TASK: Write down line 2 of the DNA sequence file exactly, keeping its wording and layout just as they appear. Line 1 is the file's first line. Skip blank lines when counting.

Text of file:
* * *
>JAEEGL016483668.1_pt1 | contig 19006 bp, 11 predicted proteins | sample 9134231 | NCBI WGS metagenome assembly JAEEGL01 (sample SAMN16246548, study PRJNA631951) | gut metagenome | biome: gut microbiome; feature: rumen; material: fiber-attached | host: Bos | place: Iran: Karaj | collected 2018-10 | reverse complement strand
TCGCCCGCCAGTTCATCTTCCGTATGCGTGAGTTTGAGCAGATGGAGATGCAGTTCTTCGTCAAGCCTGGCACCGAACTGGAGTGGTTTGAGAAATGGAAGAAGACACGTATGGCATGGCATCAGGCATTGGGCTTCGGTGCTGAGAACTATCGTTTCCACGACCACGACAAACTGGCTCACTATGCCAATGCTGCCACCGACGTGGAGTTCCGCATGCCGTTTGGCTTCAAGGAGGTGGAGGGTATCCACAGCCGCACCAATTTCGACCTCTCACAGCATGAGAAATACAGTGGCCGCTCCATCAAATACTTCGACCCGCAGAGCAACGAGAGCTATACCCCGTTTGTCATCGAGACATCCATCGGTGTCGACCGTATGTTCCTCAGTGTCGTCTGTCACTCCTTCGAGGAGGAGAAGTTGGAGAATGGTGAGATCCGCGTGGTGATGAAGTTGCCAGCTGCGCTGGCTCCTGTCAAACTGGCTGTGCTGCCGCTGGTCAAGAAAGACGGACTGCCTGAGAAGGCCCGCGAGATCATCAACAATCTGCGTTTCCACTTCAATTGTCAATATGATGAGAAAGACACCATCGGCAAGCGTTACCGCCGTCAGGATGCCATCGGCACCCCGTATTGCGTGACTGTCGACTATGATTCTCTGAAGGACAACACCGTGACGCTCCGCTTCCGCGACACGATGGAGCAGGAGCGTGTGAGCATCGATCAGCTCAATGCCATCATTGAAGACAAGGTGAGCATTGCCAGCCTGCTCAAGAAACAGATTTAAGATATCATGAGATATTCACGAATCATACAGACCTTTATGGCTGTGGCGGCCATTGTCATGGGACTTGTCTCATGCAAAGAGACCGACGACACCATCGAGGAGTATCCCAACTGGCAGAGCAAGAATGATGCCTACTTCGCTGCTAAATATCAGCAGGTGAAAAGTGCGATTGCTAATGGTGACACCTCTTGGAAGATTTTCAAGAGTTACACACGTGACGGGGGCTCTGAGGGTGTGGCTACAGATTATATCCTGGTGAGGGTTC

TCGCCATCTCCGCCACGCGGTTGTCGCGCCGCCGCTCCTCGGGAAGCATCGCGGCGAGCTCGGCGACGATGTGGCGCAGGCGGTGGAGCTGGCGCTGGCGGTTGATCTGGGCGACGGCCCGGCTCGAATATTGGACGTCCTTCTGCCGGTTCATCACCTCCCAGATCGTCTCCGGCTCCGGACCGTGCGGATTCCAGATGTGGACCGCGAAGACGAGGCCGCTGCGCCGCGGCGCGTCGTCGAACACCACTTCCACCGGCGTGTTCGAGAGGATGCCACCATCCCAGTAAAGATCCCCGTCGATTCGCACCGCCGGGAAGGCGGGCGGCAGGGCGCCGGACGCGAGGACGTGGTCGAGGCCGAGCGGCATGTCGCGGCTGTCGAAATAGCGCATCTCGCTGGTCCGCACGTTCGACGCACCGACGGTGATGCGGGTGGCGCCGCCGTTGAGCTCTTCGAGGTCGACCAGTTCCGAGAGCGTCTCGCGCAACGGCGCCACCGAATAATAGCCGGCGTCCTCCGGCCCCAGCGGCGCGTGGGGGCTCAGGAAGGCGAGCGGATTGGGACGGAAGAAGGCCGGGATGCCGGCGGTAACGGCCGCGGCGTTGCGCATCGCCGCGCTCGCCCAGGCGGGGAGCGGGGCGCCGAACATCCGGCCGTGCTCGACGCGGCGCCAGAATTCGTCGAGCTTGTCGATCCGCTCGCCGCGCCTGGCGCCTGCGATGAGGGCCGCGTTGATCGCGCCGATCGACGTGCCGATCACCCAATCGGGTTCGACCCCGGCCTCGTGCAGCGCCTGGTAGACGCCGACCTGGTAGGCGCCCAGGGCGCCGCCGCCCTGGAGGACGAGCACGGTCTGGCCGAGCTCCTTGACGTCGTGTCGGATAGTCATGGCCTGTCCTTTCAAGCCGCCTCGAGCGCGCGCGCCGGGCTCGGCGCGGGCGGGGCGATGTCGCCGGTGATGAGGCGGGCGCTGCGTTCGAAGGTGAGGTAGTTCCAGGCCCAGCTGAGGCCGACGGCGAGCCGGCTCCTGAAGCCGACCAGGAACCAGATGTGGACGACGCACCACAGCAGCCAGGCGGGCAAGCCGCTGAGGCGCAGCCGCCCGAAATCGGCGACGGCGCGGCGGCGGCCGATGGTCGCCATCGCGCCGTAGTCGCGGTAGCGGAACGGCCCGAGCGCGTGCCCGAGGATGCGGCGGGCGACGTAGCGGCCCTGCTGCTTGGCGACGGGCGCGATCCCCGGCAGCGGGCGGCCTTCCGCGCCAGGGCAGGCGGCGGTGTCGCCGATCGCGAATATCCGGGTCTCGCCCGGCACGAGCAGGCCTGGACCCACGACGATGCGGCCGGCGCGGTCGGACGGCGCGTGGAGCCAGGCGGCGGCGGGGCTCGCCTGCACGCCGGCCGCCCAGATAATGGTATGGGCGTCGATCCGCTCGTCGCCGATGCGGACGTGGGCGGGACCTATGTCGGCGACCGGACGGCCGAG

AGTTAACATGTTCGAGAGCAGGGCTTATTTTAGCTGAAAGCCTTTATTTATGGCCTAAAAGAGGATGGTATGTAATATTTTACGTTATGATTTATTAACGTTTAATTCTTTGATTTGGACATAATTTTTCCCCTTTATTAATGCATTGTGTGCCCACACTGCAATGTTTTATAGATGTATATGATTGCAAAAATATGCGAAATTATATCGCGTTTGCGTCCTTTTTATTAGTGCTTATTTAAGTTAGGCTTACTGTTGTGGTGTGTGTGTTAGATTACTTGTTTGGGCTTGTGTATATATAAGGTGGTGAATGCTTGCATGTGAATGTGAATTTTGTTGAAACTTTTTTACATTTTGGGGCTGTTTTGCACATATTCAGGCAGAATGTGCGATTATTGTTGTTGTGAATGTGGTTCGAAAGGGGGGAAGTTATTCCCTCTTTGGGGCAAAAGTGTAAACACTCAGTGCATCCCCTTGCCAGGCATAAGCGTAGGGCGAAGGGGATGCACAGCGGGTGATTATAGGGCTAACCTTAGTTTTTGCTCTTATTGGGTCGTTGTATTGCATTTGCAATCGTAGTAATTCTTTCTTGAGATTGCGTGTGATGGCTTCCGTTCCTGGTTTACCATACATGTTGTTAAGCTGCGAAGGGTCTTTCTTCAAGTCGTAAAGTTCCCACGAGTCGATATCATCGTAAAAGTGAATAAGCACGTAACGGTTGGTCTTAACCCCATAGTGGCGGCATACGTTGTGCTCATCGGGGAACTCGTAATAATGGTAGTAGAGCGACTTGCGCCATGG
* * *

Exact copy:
TCGCCCGCCAGTTCATCTTCCGTATGCGTGAGTTTGAGCAGATGGAGATGCAGTTCTTCGTCAAGCCTGGCACCGAACTGGAGTGGTTTGAGAAATGGAAGAAGACACGTATGGCATGGCATCAGGCATTGGGCTTCGGTGCTGAGAACTATCGTTTCCACGACCACGACAAACTGGCTCACTATGCCAATGCTGCCACCGACGTGGAGTTCCGCATGCCGTTTGGCTTCAAGGAGGTGGAGGGTATCCACAGCCGCACCAATTTCGACCTCTCACAGCATGAGAAATACAGTGGCCGCTCCATCAAATACTTCGACCCGCAGAGCAACGAGAGCTATACCCCGTTTGTCATCGAGACATCCATCGGTGTCGACCGTATGTTCCTCAGTGTCGTCTGTCACTCCTTCGAGGAGGAGAAGTTGGAGAATGGTGAGATCCGCGTGGTGATGAAGTTGCCAGCTGCGCTGGCTCCTGTCAAACTGGCTGTGCTGCCGCTGGTCAAGAAAGACGGACTGCCTGAGAAGGCCCGCGAGATCATCAACAATCTGCGTTTCCACTTCAATTGTCAATATGATGAGAAAGACACCATCGGCAAGCGTTACCGCCGTCAGGATGCCATCGGCACCCCGTATTGCGTGACTGTCGACTATGATTCTCTGAAGGACAACACCGTGACGCTCCGCTTCCGCGACACGATGGAGCAGGAGCGTGTGAGCATCGATCAGCTCAATGCCATCATTGAAGACAAGGTGAGCATTGCCAGCCTGCTCAAGAAACAGATTTAAGATATCATGAGATATTCACGAATCATACAGACCTTTATGGCTGTGGCGGCCATTGTCATGGGACTTGTCTCATGCAAAGAGACCGACGACACCATCGAGGAGTATCCCAACTGGCAGAGCAAGAATGATGCCTACTTCGCTGCTAAATATCAGCAGGTGAAAAGTGCGATTGCTAATGGTGACACCTCTTGGAAGATTTTCAAGAGTTACACACGTGACGGGGGCTCTGAGGGTGTGGCTACAGATTATATCCTGGTGAGGGTTC